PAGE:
But another source who knows who bought the Ford plants would say publicly only that the buyer isn’t VW “unless they bought it under another name, but that would be unlikely,” the source said.

Ford’s Engine Plant No. 2 in Brook Park is located next to
Cleveland Hopkins International Airport, Interstates 71/480,
Norfolk Southern, CSX as well as large distribution hubs for
UPS and FedEx (Google).

So the speculation here is that the buyer could be part of Tenneco/Federal-Mogul LLC. Federal-Mogul is a company based in the Detroit suburb of Southfield and earns more than $7 billion in revenue per year. Last year, the Chicago-based multinational corporation Tenneco purchased Federal-Mogul for $5.4 billion.

Even more interesting is that newly combined businesses are proposed to be separated in late-2019 into two independent, publicly traded companies — one an aftermarket auto parts company called Driv and the other a powertrain technology company, to continue to be called Tenneco. The latter has sought to introduce a sparkless ignition system called Advanced Corona Ignition System (ACIS) that Federal-Mogul has been developing and wants to put into volume production.

“Following the separation, the powertrain technology company will be one of the world?s largest pure-play powertrain companies serving OE markets worldwide with engineered solutions addressing fuel economy, power output, and criteria pollution requirements for gasoline, diesel and electrified powertrains,” according to a written statement issued Oct. 1, 2018 by Tenneco. “The powertrain technology company would have 2017 pro-forma revenues of $10.7 billion, serving light vehicle, commercial truck, off-highway and industrial markets.”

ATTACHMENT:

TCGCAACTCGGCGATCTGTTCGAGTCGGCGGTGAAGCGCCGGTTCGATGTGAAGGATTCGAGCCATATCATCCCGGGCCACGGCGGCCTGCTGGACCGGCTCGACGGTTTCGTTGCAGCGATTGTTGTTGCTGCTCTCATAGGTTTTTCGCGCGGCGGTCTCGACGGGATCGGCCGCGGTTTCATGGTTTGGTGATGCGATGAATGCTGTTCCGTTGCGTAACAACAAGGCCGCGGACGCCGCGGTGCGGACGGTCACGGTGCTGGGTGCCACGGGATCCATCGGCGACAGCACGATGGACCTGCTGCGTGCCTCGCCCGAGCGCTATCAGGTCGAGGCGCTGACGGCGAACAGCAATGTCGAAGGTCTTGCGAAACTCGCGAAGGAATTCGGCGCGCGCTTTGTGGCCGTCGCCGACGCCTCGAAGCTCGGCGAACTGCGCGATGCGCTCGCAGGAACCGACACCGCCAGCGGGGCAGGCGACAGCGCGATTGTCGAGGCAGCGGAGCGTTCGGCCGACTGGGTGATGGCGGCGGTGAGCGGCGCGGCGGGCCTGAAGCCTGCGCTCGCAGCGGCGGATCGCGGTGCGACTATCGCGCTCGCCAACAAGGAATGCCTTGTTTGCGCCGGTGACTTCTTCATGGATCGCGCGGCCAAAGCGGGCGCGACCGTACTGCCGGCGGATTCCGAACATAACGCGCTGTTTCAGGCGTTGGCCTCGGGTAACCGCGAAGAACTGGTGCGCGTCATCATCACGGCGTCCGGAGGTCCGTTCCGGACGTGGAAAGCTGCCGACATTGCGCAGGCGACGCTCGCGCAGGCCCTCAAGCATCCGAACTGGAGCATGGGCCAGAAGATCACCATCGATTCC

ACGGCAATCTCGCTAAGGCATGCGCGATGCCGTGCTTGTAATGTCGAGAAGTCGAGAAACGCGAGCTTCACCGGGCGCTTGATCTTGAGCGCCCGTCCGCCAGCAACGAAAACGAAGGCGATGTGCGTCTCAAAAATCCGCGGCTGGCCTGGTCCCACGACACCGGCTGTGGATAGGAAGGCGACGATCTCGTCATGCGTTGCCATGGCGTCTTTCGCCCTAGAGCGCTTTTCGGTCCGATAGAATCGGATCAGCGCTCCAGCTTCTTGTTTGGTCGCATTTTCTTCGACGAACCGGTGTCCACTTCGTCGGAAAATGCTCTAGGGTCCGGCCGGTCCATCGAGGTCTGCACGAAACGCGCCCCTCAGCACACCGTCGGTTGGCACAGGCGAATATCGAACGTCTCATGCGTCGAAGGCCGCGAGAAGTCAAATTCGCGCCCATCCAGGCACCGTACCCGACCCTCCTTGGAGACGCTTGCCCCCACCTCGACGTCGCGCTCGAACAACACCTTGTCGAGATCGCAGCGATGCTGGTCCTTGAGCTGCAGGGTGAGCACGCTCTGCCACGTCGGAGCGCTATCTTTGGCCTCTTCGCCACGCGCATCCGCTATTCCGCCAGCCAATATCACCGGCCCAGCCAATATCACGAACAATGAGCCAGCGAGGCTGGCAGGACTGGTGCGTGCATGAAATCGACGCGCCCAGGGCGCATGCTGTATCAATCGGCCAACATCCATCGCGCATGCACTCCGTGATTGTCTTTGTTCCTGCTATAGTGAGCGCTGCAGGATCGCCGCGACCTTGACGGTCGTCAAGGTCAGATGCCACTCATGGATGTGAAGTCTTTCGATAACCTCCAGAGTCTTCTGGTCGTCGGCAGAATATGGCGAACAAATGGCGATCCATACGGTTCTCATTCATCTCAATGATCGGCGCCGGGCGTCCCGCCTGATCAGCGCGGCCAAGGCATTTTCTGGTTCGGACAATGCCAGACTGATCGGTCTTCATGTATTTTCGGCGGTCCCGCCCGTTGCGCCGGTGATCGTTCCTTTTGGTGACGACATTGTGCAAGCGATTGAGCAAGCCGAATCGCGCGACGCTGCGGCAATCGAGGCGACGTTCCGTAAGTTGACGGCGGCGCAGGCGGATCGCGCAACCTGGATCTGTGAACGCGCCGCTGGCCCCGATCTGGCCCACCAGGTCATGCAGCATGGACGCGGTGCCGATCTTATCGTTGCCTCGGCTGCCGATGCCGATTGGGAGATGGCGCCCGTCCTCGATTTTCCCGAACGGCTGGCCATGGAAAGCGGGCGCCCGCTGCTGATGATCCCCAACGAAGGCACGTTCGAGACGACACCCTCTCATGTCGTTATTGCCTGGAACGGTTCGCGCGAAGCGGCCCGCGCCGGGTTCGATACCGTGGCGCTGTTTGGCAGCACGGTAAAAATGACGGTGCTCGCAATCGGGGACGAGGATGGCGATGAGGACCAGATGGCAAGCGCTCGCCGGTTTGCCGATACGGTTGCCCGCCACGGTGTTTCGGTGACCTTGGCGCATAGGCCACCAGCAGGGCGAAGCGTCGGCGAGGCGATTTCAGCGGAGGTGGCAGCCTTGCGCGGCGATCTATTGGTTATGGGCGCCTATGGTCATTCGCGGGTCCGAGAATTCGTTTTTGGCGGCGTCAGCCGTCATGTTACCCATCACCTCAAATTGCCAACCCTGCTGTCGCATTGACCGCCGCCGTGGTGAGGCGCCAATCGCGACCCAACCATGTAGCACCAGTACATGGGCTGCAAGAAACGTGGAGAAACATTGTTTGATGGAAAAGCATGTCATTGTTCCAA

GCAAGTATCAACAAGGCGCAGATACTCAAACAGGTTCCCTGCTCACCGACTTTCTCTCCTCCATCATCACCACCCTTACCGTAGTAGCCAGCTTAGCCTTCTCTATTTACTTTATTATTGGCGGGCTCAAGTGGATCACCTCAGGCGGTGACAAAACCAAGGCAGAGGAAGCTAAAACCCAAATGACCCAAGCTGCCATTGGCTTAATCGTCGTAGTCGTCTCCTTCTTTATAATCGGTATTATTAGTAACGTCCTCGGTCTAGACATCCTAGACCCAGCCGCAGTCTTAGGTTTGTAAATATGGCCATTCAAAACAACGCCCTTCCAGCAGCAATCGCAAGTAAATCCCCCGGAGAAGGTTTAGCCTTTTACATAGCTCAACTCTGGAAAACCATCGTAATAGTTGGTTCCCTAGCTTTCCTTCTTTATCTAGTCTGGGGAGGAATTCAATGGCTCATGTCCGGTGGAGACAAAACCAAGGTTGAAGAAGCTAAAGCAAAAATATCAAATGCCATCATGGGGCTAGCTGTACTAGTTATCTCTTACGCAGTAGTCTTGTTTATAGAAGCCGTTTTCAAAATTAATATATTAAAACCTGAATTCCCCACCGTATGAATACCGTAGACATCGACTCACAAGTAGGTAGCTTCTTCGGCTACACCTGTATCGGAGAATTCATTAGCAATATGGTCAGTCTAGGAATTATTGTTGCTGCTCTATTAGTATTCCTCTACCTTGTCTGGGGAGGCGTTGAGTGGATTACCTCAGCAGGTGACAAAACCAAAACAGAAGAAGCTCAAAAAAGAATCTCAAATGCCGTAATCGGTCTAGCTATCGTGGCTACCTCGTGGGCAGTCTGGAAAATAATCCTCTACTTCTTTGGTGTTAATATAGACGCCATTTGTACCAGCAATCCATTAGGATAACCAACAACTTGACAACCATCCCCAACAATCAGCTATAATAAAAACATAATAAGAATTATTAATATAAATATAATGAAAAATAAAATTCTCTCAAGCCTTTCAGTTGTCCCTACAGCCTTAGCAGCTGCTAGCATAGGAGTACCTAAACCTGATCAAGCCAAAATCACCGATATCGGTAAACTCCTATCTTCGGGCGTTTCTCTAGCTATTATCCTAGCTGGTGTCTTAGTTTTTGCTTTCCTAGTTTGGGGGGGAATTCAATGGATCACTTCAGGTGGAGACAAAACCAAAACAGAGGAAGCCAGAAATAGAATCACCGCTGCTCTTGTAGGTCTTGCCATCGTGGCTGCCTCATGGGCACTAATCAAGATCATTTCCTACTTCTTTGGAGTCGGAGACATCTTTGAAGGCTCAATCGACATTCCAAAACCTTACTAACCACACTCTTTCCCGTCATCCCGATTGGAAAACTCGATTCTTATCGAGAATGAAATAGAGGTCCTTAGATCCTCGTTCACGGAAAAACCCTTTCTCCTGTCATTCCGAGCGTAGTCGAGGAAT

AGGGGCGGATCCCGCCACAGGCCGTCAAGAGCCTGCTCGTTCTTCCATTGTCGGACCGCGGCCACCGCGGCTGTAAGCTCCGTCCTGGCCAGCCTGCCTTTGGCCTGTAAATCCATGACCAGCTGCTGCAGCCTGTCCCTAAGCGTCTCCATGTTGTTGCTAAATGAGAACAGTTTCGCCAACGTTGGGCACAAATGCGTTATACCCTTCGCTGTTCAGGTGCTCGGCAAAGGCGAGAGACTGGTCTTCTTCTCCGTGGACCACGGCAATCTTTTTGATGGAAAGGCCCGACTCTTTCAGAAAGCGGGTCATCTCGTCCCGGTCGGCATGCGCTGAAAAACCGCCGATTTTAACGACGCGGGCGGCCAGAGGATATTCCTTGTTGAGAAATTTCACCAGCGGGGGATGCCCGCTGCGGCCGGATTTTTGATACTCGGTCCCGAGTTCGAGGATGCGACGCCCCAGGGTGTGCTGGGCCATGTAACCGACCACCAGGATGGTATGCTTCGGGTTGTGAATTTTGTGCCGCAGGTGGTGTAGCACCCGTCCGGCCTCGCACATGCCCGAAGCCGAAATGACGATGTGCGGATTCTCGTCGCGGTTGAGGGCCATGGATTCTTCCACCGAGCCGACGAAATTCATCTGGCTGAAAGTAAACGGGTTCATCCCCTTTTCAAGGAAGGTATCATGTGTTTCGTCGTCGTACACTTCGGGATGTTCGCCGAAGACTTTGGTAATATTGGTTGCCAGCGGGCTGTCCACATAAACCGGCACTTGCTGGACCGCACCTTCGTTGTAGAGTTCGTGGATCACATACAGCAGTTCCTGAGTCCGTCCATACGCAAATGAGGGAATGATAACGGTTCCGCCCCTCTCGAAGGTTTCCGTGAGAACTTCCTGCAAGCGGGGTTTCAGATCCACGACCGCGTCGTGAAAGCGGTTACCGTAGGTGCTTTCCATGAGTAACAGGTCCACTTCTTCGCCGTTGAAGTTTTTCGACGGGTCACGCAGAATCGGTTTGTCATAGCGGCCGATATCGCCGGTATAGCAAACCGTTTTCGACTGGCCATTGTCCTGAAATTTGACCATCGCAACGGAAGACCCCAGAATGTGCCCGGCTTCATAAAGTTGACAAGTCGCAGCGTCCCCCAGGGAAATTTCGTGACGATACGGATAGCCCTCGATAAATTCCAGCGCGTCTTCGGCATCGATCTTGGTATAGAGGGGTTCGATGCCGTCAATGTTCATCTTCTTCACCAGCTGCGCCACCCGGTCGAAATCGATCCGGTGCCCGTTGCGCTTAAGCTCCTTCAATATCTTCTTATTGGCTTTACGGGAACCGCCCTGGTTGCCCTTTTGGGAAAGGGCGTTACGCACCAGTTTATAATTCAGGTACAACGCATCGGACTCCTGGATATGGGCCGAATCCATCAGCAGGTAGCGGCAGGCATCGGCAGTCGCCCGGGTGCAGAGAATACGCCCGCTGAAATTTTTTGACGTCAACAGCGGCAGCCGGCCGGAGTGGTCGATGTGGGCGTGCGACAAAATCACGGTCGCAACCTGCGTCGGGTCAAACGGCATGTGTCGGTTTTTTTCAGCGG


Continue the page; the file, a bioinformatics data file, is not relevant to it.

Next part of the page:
Ford’s Walton Hills plant is located next to Interstates 271/480
as well as Norfolk Southern (Google).

So not only is Federal-Mogul/Tenneco making a big move into sparkless ignition systems, it has significant business in other aspects of automotive production. Furthermore, it is undertaking a major corporate restructuring to capitalize on a rapidly changing automotive industry that, with the exception of Tesla, has weak strategies for reducing emissions, improving fuel economy, developing electric vehicles and advancing driverless-car technologies.

While its eyes may be bigger than its wallet right now, repurposing the Ford plants offer a relatively affordable way for Tenneco to put sparkless ignitions into mass production. They also offer a means to consolidate their warehousing operations for the eastern U.S. and close down more costly locations on the East Coast. But these aren’t necessarily game-changing moves for Greater Cleveland’s economy.

The sale of the two Ford plants looks to be close to do a done deal. On May 15, a New York City law firm on behalf of Wilmington Trust Co. filed Uniform Commercial Code Financing Statement Amendments with the Cuyahoga County Fiscal Officer for Ford’s Brook Park and Walton Hills plants.

Wilmington Trust, as trustee under some Ford-issued debt instrument, is confirming its interest in the two properties. As part of the sale process and title search, Ford is establishing what encumbrances there may be to a clear title.